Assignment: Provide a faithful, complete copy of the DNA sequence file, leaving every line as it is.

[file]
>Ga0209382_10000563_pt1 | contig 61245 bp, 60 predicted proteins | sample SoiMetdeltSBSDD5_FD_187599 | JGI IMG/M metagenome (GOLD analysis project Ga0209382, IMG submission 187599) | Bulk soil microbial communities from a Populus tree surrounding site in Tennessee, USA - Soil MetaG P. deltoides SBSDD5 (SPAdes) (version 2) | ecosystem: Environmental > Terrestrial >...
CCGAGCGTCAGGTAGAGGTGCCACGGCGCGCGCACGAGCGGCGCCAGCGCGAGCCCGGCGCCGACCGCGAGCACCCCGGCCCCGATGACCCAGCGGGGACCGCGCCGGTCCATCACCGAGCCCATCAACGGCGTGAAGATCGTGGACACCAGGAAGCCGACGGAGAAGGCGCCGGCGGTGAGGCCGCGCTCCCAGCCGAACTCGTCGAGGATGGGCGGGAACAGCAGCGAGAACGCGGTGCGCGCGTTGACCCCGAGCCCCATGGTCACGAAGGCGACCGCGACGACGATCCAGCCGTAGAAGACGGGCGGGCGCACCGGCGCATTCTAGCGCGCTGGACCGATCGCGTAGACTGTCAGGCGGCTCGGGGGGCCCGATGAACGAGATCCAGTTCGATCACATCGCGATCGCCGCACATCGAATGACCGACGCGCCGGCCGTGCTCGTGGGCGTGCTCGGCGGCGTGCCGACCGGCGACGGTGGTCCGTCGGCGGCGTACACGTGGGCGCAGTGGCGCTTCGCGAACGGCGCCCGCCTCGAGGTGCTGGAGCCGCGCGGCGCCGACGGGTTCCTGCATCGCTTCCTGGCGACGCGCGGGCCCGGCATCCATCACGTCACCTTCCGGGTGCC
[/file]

>Ga0209382_10000563_pt1 | contig 61245 bp, 60 predicted proteins | sample SoiMetdeltSBSDD5_FD_187599 | JGI IMG/M metagenome (GOLD analysis project Ga0209382, IMG submission 187599) | Bulk soil microbial communities from a Populus tree surrounding site in Tennessee, USA - Soil MetaG P. deltoides SBSDD5 (SPAdes) (version 2) | ecosystem: Environmental > Terrestrial >...
CCGAGCGTCAGGTAGAGGTGCCACGGCGCGCGCACGAGCGGCGCCAGCGCGAGCCCGGCGCCGACCGCGAGCACCCCGGCCCCGATGACCCAGCGGGGACCGCGCCGGTCCATCACCGAGCCCATCAACGGCGTGAAGATCGTGGACACCAGGAAGCCGACGGAGAAGGCGCCGGCGGTGAGGCCGCGCTCCCAGCCGAACTCGTCGAGGATGGGCGGGAACAGCAGCGAGAACGCGGTGCGCGCGTTGACCCCGAGCCCCATGGTCACGAAGGCGACCGCGACGACGATCCAGCCGTAGAAGACGGGCGGGCGCACCGGCGCATTCTAGCGCGCTGGACCGATCGCGTAGACTGTCAGGCGGCTCGGGGGGCCCGATGAACGAGATCCAGTTCGATCACATCGCGATCGCCGCACATCGAATGACCGACGCGCCGGCCGTGCTCGTGGGCGTGCTCGGCGGCGTGCCGACCGGCGACGGTGGTCCGTCGGCGGCGTACACGTGGGCGCAGTGGCGCTTCGCGAACGGCGCCCGCCTCGAGGTGCTGGAGCCGCGCGGCGCCGACGGGTTCCTGCATCGCTTCCTGGCGACGCGCGGGCCCGGCATCCATCACGTCACCTTCCGGGTGCC